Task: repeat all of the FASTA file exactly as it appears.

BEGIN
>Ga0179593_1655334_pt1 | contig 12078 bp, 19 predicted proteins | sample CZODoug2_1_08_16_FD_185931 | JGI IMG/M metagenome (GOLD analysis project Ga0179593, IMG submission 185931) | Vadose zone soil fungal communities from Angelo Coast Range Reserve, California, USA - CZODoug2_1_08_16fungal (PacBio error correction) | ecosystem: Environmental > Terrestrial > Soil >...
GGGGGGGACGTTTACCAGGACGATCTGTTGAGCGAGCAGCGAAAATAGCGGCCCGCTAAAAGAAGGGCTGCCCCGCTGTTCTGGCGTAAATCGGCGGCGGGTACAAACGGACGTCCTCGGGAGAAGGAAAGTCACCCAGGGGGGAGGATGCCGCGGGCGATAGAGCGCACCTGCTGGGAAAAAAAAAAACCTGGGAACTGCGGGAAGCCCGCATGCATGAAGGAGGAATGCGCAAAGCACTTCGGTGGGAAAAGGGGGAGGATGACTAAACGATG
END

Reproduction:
>Ga0179593_1655334_pt1 | contig 12078 bp, 19 predicted proteins | sample CZODoug2_1_08_16_FD_185931 | JGI IMG/M metagenome (GOLD analysis project Ga0179593, IMG submission 185931) | Vadose zone soil fungal communities from Angelo Coast Range Reserve, California, USA - CZODoug2_1_08_16fungal (PacBio error correction) | ecosystem: Environmental > Terrestrial > Soil >...
GGGGGGGACGTTTACCAGGACGATCTGTTGAGCGAGCAGCGAAAATAGCGGCCCGCTAAAAGAAGGGCTGCCCCGCTGTTCTGGCGTAAATCGGCGGCGGGTACAAACGGACGTCCTCGGGAGAAGGAAAGTCACCCAGGGGGGAGGATGCCGCGGGCGATAGAGCGCACCTGCTGGGAAAAAAAAAAACCTGGGAACTGCGGGAAGCCCGCATGCATGAAGGAGGAATGCGCAAAGCACTTCGGTGGGAAAAGGGGGAGGATGACTAAACGATG